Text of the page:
Raleigh, NC – Newly sworn in Chief Justice Paul Newby is wasting little time in getting North Carolina’s court system back up and running. In an order that went into effect Thursday, Jan. 14, Newby handed authority to local court systems to decide about reopening.
“That is a constitutional requirement,” Newby, a Republican, said at his January 6 virtual swearing in ceremony. “Certainly open courts available for all citizens is not a luxury, it’s a mandate.”
The order replaces an expired directive last issued Dec. 14 by former Chief Justice Cheri Beasley, a Democrat. That order shuttered many parts of the court system due to rising COVID-19 cases. The new order gives local jurisdictions leeway in deciding when and how to reopen, based on their own judgments on health risks. It also asks Gov. Roy Cooper to prioritize court staff in the state’s vaccination schedule.
“Today’s order allows local courthouse leadership, who assess the threat of COVID-19 every day, to tailor preventative measures to meet their specific local challenges,” Newby said in a news release announcing the order. “But they are not alone in this fight. I have requested that the Governor prioritize our court personnel in the COVID-19 vaccination schedule so we can fulfill our constitutional ‘open courts’ mandate to provide equal justice to all in a timely manner.”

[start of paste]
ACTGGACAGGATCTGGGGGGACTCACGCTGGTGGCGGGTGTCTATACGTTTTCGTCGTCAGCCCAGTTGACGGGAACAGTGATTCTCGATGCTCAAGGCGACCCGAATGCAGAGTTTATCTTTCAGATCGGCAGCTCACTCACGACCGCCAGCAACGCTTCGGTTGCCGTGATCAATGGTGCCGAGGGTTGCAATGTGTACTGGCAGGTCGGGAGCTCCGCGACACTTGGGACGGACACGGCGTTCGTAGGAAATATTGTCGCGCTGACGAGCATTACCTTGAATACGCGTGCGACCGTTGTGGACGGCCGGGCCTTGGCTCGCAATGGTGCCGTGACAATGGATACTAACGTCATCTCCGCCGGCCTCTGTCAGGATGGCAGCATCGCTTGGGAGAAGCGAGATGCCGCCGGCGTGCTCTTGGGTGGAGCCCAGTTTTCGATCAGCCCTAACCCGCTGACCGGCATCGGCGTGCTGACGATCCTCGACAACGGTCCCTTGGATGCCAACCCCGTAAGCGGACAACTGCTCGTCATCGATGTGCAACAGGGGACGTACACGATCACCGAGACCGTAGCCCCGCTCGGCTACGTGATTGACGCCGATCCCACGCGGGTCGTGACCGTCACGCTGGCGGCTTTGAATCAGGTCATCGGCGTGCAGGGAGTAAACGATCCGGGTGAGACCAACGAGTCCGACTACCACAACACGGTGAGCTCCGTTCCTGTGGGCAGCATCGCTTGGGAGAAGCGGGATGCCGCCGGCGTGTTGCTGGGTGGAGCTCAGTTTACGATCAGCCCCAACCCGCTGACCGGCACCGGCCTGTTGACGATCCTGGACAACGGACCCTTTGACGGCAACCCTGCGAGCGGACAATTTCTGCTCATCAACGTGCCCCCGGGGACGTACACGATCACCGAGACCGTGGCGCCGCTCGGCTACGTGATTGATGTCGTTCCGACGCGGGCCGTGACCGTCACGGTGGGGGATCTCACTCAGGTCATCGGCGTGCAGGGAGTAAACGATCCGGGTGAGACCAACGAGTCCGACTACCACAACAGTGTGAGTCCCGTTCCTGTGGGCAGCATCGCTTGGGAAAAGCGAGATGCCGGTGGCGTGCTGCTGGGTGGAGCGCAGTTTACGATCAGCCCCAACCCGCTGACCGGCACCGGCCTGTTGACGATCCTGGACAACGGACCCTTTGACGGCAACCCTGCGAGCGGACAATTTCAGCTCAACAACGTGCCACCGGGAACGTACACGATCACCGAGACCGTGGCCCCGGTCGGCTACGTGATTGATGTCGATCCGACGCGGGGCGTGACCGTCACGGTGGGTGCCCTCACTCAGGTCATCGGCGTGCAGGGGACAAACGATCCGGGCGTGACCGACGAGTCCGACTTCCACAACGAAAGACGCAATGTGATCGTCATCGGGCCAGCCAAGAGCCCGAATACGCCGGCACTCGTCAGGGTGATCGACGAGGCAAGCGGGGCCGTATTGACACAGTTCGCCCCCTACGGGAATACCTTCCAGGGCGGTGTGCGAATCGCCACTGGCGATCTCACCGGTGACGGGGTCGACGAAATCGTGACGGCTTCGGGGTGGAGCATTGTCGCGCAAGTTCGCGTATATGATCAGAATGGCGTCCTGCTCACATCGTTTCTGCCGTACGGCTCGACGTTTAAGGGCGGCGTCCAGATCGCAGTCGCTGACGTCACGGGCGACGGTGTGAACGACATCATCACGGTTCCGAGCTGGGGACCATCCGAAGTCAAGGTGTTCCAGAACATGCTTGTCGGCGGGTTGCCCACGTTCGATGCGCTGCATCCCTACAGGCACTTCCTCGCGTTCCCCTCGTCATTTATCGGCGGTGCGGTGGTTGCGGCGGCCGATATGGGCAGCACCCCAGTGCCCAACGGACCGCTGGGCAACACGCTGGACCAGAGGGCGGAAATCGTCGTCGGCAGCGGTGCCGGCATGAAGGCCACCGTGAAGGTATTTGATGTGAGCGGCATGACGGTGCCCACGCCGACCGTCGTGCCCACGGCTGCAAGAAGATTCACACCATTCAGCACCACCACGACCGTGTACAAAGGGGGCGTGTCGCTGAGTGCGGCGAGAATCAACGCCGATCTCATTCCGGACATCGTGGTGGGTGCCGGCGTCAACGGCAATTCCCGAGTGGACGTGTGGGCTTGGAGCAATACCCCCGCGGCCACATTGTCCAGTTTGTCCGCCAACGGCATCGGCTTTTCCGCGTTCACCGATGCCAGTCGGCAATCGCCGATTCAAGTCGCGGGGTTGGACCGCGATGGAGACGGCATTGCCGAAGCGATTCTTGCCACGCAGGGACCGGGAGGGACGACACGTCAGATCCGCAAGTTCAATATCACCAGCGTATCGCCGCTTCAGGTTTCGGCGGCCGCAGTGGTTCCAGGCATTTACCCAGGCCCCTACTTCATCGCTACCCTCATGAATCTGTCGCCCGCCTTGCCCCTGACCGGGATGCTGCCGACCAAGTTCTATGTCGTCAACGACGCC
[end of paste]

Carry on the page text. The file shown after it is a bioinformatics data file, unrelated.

The order extends other COVID-related restrictions — such as a requirement that face masks be worn and allowing for virtual court hearings — while permitting others to expire, including a ban jury trials and discouragement of in-person meetings.
We have a constitutional guarantee that the courts shall be open and that ‘justice shall be administered without favor, denial, or delay,’” Andrew Heath, the new director of the N.C. Administrative Office of the Courts, told Carolina Journal. “Our state courts are essential and perform a variety of functions that secure the rights of all North Carolinians.
“The dangers posed by COVID-19 remain serious,” Heath added. “Local courthouse leadership assess the threat of COVID-19 every day, so this order empowers them to tailor preventative measures to meet their specific local challenges.”
Newby’s victory in the November election over Beasley was certified after a hand recount gave him a victory margin of 401 votes out of nearly 5.4 million cast. Before the 2020 election, Democrats maintained a 6-1 majority on the state’s highest court. But Republicans made a clean sweep of three races on the ballot, eroding the Democrats’ majority to a 4-3 advantage.
David Bass is a freelance writer for Carolina Journal.